Land provides the basis for food production and is an indispensable input for economic livelihoods in rural areas. Landownership is strongly associated with social and economic power, not only across communities and households, but also within households.

The frequency of natural disasters, especially storms and floods, has been increasing globally over the last several decades. Developing countries are especially vulnerable to such disasters but are often the least capable of coping with the associated impacts because of their limited adaptive capacity.

The International Food Policy Research Institute (IFPRI) published the first method-focused assessment of the applied economic literature about the ex ante and ex post impacts of genetically engineered crops in developing countries in 2009.

Ending malnutrition in all forms is a global development priority. Investment in nutrition can yield high returns in terms of reduced health costs, increased productivity and improved human resources capacity and economic growth.

Ending malnutrition in all forms is a global development priority. Investment in nutrition can yield high returns in terms of reduced health costs, increased productivity and improved human resources capacity and economic growth.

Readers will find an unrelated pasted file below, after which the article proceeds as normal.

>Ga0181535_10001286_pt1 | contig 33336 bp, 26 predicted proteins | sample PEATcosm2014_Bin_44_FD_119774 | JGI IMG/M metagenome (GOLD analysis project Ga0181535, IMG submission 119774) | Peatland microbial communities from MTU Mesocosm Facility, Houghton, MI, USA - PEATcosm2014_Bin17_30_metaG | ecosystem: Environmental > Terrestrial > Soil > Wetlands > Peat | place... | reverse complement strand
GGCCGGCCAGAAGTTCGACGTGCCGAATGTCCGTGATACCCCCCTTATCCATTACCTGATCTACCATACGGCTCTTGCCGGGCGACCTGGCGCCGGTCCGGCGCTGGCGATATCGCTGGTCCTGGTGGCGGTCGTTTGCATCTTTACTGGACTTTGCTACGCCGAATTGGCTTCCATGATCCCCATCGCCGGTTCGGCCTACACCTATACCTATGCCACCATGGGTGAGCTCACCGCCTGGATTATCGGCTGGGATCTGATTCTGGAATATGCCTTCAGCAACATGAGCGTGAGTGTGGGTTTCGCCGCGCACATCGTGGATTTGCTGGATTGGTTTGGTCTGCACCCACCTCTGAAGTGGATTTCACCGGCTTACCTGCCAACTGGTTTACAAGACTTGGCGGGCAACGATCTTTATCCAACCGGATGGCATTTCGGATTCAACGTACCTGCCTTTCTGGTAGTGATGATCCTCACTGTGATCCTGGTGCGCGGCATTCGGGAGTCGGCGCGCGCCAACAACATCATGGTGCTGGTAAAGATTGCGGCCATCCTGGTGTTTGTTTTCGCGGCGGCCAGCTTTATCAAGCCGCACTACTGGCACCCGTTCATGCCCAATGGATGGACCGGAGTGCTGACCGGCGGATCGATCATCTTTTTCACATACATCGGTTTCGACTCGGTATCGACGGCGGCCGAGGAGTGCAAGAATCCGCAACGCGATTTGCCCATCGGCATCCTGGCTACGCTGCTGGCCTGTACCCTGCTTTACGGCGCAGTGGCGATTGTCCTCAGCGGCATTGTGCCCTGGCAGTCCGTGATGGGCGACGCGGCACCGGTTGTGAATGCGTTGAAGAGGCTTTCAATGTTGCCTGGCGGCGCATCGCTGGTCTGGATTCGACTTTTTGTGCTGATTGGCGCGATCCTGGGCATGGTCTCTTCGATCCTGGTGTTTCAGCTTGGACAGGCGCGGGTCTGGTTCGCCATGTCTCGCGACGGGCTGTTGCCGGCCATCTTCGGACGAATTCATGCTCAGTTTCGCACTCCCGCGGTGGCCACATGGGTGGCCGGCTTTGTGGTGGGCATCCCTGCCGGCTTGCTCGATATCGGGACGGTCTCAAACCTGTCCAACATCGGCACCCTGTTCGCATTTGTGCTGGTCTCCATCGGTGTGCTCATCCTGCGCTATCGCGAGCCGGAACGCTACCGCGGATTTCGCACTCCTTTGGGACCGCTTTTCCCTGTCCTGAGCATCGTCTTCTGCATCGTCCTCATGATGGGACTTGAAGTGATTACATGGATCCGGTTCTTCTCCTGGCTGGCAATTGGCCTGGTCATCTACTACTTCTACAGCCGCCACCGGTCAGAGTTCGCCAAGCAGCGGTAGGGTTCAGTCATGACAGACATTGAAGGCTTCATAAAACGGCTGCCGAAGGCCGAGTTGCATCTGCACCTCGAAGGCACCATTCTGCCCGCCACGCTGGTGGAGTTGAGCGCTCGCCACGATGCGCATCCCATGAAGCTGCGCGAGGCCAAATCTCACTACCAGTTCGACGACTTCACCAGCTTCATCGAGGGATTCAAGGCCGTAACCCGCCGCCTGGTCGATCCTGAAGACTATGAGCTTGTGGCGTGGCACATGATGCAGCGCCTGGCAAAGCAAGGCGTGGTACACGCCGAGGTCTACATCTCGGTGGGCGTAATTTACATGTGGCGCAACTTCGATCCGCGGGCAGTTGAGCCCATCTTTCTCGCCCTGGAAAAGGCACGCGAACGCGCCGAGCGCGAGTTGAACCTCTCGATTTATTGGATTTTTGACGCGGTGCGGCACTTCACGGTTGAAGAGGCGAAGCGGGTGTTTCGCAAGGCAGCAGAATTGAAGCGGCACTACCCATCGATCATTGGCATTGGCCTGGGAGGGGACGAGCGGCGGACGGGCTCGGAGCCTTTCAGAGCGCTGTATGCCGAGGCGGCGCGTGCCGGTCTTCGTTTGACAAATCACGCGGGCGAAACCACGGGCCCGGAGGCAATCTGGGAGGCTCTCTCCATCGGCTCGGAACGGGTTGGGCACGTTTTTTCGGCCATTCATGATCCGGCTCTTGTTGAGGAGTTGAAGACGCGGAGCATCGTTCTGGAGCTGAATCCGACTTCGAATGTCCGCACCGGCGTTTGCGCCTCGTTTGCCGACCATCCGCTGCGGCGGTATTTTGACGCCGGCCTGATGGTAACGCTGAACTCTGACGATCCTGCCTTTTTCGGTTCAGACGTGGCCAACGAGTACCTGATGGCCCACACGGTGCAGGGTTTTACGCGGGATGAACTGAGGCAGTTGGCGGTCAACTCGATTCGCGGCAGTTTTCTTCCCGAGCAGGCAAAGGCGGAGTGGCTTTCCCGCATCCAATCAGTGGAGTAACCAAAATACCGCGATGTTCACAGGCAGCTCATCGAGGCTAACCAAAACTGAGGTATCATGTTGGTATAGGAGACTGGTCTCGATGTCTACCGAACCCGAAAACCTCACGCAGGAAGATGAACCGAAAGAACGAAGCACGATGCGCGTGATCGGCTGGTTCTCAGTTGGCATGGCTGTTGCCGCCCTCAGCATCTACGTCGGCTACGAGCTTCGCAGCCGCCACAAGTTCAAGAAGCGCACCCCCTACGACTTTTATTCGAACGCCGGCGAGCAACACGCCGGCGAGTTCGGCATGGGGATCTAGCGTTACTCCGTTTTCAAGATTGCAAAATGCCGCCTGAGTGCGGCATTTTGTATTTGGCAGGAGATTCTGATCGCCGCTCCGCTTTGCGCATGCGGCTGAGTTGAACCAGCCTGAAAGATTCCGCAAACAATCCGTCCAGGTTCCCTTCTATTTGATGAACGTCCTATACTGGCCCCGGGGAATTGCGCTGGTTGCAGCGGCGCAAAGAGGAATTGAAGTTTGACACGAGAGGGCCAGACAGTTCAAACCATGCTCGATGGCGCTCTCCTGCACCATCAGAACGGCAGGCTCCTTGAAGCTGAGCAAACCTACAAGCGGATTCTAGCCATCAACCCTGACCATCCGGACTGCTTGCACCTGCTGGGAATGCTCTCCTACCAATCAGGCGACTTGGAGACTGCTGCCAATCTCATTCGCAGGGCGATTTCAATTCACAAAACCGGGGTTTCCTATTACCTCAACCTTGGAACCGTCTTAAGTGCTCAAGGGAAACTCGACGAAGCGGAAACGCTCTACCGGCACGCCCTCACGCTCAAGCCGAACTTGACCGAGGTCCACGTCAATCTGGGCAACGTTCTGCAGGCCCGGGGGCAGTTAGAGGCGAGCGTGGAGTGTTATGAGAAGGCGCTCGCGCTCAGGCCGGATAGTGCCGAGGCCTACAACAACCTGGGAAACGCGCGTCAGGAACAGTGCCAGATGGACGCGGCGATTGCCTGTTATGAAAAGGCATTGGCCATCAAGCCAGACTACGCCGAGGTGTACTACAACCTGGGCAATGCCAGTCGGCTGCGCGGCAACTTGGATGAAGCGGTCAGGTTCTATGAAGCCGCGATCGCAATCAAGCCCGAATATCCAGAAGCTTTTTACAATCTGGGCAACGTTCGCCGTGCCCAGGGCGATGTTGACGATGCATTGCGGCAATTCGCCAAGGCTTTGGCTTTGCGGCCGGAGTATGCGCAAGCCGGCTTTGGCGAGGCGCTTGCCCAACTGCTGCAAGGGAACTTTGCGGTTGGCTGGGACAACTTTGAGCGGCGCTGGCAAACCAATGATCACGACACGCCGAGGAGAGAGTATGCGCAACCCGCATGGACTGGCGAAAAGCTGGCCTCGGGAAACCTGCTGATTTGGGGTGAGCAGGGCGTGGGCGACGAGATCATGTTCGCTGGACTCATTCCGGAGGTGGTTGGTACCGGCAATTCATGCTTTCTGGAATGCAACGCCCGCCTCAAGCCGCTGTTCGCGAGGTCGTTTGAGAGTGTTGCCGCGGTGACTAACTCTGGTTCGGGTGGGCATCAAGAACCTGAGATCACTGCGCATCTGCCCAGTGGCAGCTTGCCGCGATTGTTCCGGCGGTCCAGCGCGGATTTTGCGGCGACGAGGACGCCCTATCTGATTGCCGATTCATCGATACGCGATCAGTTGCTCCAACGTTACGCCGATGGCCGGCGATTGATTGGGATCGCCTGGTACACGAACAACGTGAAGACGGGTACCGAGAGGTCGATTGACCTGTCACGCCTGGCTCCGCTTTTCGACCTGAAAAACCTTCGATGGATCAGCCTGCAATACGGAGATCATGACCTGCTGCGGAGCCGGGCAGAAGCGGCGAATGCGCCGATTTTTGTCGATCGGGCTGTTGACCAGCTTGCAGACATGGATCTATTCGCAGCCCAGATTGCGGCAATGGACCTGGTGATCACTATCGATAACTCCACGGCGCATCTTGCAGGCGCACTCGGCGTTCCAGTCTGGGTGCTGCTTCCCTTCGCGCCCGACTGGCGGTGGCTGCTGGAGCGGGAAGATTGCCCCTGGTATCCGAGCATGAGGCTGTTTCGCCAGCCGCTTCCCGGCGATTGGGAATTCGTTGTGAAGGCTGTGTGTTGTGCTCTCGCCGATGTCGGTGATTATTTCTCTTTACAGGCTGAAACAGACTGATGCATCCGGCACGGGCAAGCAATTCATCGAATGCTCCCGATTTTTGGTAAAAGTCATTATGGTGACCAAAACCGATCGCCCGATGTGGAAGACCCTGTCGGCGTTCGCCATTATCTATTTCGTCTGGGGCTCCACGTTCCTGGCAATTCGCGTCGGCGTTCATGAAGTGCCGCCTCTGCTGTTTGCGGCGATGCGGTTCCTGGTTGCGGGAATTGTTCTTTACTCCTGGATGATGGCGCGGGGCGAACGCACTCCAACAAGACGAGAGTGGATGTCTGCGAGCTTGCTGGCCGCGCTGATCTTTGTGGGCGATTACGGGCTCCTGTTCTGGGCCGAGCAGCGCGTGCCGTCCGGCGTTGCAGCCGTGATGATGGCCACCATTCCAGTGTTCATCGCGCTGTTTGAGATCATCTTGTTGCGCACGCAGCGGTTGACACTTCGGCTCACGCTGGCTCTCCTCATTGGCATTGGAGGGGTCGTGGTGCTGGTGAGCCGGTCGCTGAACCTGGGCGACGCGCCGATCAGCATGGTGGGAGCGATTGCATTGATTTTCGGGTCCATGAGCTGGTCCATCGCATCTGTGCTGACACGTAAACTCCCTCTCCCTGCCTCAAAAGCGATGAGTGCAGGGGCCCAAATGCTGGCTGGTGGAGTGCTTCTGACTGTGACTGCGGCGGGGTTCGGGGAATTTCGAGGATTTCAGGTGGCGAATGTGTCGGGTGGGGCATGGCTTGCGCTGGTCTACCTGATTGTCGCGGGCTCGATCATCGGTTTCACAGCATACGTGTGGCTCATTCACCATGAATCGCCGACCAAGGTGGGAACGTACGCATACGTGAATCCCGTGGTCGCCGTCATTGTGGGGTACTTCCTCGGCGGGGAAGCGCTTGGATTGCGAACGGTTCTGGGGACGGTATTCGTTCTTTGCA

In many developing countries, agricultural policies and programs are often designed in a way to promote productivity growth with modern inputs and technologies, and with limited reference to the nutrition gains that gain be made through production diversification.

Over the past few decades, the agricultural sector of Southeast Asia has experienced robust growth and undergone a structural transformation albeit differentially across the countries in the region.

Contract farming is emerging as an important institutional innovation in the high value food chain in developing countries including Bangladesh, and its socioeconomic implications are topic of interest in policy debates.

IFPRI’s flagship report reviews the major food policy issues, developments, and decisions of 2018, and considers challenges and opportunities for 2019. This year’s Global Food Policy Report highlights the urgency of rural revitalization to address a growing crisis in rural areas.

Researchers and policymakers have long understood the benefits of crop insurance but have been consistently disappointed by the poor performance of these programs.

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